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Strategies for Dealing With an Angry Partner: In the Moment

Feel your anger, regulate it, and don’t react.

Key points

  • Instead of reacting quickly, pause and take a deep breath. Before judging your partner, try to put yourself in their shoes.
  • Self-control and emotion regulation are essential to living peacefully, especially when you are confronted with hostility.
  • Exercise compassion and understand that underneath anger usually lies a deeper and more vulnerable emotion, such as fear or pain.
Source: Skynesher/iStock
Source: Skynesher/iStock

This is part two of a three-part series in which I offer strategies for relating effectively with an angry partner.

For many people, one of the most difficult aspects of being in a relationship is facing your partner’s anger. It can be challenging to maintain your equilibrium when the conversation heats up and hurtful words are exchanged. Before you know it, you are feeling strong emotions, too: possibly anger of your own, or fear, or shame. These feelings can make it hard to think clearly and respond constructively.

In the first post in this three-part series, I presented some strategies for heading off anger. In this post, I’ll offer some tips for responding to an angry partner in the moment. You’ll learn ways to keep your cool and move ahead in ways that benefit you and strengthen the relationship.


When confronted by a partner’s anger, we are often tempted to retaliate. But, when we do, we only add fuel to the fire. What if we could interrupt that pattern and train ourselves to pause? Instead of reacting quickly, as we’ve been prone to do, we can simply pause for a few moments. It’s not always easy to pause, but with intention and practice, you can strengthen your ability to do it.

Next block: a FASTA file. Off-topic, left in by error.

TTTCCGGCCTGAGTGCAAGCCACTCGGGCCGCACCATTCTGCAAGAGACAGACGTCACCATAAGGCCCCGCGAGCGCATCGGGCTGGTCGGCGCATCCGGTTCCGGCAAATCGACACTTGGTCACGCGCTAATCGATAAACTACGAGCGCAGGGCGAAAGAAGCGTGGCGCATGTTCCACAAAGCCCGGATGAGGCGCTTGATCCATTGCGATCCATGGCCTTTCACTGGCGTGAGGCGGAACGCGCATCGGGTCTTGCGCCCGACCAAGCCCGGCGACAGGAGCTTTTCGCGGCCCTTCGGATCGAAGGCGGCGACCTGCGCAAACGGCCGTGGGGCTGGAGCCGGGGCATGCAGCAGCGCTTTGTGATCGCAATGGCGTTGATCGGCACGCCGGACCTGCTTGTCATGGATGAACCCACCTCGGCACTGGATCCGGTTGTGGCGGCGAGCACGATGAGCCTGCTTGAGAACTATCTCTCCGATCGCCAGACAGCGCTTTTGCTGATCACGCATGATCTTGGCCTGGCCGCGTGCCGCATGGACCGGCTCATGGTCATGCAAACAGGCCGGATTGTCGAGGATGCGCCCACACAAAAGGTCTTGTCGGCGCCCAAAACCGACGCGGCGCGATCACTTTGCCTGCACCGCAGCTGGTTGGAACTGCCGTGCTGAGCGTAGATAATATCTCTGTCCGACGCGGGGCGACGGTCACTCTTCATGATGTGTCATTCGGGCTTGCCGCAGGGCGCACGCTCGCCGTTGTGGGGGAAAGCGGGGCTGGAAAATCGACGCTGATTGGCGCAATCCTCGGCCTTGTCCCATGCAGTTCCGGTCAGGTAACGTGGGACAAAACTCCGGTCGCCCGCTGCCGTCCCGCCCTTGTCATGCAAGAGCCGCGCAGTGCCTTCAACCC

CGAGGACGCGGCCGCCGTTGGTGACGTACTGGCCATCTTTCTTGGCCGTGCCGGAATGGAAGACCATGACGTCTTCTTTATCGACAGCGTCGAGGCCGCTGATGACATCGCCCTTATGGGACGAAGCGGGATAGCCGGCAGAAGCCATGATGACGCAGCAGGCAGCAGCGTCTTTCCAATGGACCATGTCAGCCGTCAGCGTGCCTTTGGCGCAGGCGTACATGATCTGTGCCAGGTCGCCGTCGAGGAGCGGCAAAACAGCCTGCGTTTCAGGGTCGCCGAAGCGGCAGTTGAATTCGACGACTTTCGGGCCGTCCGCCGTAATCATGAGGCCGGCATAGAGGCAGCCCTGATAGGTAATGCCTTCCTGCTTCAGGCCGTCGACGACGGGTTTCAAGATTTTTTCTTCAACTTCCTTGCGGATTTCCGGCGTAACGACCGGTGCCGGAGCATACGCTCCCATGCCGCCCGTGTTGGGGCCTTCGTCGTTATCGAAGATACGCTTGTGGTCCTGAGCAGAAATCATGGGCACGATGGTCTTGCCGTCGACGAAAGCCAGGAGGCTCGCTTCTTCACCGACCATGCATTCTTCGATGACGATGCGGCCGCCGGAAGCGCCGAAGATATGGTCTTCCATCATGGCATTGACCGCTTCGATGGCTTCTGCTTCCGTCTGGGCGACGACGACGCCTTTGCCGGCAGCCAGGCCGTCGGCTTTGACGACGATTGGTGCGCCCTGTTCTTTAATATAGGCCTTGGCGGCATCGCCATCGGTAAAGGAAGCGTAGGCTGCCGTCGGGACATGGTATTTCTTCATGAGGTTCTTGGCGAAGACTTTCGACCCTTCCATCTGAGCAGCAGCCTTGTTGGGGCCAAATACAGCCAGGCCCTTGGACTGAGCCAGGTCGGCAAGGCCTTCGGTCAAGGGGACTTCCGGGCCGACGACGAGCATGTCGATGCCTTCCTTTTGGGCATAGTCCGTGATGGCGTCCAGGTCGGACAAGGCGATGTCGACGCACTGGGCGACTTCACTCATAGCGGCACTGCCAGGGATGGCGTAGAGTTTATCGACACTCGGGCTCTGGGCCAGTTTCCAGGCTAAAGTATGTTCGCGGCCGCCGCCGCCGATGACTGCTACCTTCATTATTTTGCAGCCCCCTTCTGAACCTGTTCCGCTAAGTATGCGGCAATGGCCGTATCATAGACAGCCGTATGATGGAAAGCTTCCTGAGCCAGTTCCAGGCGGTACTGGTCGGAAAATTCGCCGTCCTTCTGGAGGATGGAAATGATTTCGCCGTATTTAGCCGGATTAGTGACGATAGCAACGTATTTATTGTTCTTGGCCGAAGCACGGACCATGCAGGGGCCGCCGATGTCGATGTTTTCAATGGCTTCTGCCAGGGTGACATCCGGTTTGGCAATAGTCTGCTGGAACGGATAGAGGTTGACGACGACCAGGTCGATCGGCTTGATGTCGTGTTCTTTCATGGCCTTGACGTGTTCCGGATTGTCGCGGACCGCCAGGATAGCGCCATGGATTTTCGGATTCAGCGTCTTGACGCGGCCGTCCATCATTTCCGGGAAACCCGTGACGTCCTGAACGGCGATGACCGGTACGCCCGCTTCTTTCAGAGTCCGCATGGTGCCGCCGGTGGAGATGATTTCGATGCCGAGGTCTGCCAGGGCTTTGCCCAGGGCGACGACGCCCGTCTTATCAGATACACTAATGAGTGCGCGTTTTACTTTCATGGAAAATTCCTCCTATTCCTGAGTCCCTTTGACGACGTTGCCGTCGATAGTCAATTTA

Psychiatrist and Holocaust survivor Victor Frankl is often quoted as having said, “Between stimulus and response, there is a space. In that space is our power to choose our response. In our response lies our growth and our freedom.” Pausing slows down the rush of anger, creating the space we need to collect ourselves and respond with awareness and wisdom.

Stay Calm and Breathe Deeply

When you are the target of your partner’s anger, you will probably get triggered. This is completely understandable, yet nothing good will be achieved if you are both screaming at each other. In fact, the situation will probably get worse. Getting angry in response to your partner’s anger is counterproductive. The calmer you remain, the quicker your partner will overcome their outburst.

Mindful breathing is one of the most powerful and accessible tools for calming yourself in challenging moments. Breath anchors you and moves your attention from defensive and retaliatory thoughts to observing the present moment without judgment.

To practice this in a difficult conversation, take a full breath and remain with your feelings for a moment, then exhale fully. As you slowly breathe out, let go of your stress, frustration, and anger. Deep breathing provides extra oxygen that relaxes your muscles and promotes calm. The result is a clear mind, from which you can address your partner’s issue constructively.

Regulate Your Emotions

Regardless of what your partner is doing, your frustration, pain, fear, or anger is your own issue to handle. Facing anger and aggression requires resilience. The skills of self-control and emotion regulation are essential to living peacefully, especially when you are confronted with hostility. Emotional balance allows you to resist acting on impulses that could cause harm to all. It enables you to consciously choose to respond rather than react. When you regulate your emotions and stay committed to the values of compassion and love, you master yourself and your relationship.